Directed by: Bob Persichetti, Peter Ramsey, Rodney Rothman
Premise: An animated film. Bronx high school student Miles Morales (voice of Shameik Moore) is bitten by a spider and gains superpowers. At the same time, other versions of Spider-Man appear in the city because of a scientific experiment that threatens to destroy New York City.
What Works: With the possible exception of Batman, no superhero character has been retread by Hollywood as much as Spider-Man. Within two decades, Spider-Man has featured in no less than three live action film franchises and unlike Batman, whose films have some pretty radical departures in style, the Spider-Man films are all more or less the same. It’s in that regard that Spider-Man: Into the Spider-Verse is so extraordinary. This film looks unlike any other Spider-Man film or any other superhero or animated feature from a Hollywood studio for that matter. Into the Spider-Verse puts the “comic book” back in the comic book movie with panels and speech bubbles and other elements of comics. The animation is digital but it combines the 2D look of a comic book with the dimension and tactility of stop-motion, giving Into the Spider-Verse a truly unique look. The story includes several other heroes from the various Spider-Man universes and spinoffs including Peter Parker, Gwen Stacey, Penni Parker, Spider-Man Noir, and Spider-Ham (voices of Jake Johnson, Hailee Steinfeld, Kimiko Glenn, Nicolas Cage, and John Mulaney). Each character comes from a source that has a distinct style—Penni Parker is anime and Spider-Ham is a cartoon—and the characters retain their original look. The filmmakers incorporate all these characters and styles into the story in a way that is surprisingly unified. The other great strengths of Into the Spider-Verse are its characterization and humor. Despite its wacky conceit and unusual visual style, this Spider-Man is perhaps the most emotionally resonant of any of the character’s cinematic adventures. Miles Morales has a complex relationship with his father and uncle and the other heroes bring their own emotional baggage. Even Kingpin (voice of Liev Schreiber) has some complexity that makes him more than just a straightforward villain. Into the Spider-Verse is also quite funny and the humor and the action lean on one another to make for a very enjoyable adventure.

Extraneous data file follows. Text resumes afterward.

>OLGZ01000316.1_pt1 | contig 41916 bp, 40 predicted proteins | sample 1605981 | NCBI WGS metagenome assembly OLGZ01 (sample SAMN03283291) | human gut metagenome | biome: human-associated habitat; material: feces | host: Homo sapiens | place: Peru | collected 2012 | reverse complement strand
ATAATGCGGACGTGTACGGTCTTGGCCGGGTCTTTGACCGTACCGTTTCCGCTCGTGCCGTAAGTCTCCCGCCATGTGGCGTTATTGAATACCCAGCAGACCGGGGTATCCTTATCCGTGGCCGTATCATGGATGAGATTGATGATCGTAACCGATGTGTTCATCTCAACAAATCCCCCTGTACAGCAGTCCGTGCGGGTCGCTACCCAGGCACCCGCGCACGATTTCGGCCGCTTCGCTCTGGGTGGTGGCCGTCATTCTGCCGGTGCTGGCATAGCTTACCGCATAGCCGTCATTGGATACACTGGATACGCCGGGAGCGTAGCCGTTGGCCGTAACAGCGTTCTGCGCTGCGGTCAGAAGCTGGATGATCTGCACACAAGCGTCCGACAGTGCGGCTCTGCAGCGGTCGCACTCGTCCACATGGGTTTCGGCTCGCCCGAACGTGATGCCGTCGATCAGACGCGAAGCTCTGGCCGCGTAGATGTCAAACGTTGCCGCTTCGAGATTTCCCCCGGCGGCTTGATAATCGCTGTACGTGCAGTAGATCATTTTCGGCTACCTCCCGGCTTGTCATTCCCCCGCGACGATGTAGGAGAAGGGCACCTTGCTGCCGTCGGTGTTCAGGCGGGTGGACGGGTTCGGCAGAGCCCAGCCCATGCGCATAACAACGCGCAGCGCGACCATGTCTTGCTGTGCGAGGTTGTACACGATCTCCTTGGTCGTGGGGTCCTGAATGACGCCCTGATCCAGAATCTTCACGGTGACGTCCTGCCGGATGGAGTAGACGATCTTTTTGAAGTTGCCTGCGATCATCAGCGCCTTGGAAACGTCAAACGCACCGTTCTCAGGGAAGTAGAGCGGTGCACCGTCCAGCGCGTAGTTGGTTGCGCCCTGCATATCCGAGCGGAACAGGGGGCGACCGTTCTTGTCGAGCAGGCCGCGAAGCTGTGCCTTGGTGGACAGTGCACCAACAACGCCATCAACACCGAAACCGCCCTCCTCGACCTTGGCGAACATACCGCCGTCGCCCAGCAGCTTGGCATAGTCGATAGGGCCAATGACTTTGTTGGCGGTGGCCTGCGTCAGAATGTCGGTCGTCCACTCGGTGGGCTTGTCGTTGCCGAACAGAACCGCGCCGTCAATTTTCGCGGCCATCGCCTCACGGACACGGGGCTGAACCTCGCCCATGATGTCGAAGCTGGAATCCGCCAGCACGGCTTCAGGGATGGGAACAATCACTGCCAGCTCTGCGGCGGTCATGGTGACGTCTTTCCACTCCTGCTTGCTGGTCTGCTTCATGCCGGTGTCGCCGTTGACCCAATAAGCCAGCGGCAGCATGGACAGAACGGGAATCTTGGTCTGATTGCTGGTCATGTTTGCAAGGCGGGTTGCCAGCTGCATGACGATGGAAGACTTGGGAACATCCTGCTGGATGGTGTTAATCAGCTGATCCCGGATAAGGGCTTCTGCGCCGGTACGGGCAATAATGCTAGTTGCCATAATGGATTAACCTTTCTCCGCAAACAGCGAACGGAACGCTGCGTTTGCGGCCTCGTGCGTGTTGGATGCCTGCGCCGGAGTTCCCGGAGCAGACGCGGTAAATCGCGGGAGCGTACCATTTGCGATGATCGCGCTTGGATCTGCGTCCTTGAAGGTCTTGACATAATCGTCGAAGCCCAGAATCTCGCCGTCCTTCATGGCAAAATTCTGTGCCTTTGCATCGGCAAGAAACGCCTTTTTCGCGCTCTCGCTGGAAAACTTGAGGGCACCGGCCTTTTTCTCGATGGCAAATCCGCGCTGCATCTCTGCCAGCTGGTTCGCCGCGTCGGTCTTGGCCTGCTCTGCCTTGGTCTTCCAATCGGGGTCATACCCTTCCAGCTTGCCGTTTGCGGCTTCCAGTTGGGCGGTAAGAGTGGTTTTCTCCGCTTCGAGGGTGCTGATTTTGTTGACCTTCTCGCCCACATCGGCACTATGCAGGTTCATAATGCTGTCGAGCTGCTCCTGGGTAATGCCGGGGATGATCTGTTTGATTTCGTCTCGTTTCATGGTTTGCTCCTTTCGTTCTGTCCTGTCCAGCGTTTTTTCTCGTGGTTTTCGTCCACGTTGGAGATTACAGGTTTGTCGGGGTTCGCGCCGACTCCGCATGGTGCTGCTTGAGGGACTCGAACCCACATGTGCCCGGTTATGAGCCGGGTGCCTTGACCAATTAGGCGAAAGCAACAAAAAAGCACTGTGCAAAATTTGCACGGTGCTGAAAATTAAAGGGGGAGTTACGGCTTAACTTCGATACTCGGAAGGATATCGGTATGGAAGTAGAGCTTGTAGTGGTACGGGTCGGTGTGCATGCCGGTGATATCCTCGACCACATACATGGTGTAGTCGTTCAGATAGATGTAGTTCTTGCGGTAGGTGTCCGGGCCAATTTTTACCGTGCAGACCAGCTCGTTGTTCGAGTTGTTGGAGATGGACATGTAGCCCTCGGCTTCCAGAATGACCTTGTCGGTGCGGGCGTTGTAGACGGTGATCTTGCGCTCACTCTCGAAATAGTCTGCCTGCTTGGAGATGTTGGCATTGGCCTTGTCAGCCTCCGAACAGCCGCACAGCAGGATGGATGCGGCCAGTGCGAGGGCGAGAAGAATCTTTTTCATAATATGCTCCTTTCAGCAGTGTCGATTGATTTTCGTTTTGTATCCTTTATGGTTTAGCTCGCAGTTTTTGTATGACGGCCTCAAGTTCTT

What Doesn’t: The overall story of Into the Spider-Verse is actually quite familiar. A villain has created a doomsday device that threatens to rip apart the space-time continuum and it is up to the heroes to destroy the machine before it’s too late. That’s not altogether different from a lot of other superhero movies and it’s the exact scenario of several Spider-Man features. The style with which the movie is made and its humor and characterization distinguish this film but the story is fundamentally something we’ve seen before. The climax of Into the Spider-Verse takes place in a universe-bending storm and the visuals become abstract. Although it looks great, the action can be difficult to follow because there’s no stable background against which the fights take place.
Bottom Line: Spider-Man: Into the Spider-Verse is a fresh take on a familiar superhero. The story many not be so innovative but the visual style and the characterization and the fun of it make Into the Spider-Verse one of the best superhero films of recent years.
Episode: #732 (January 6, 2019)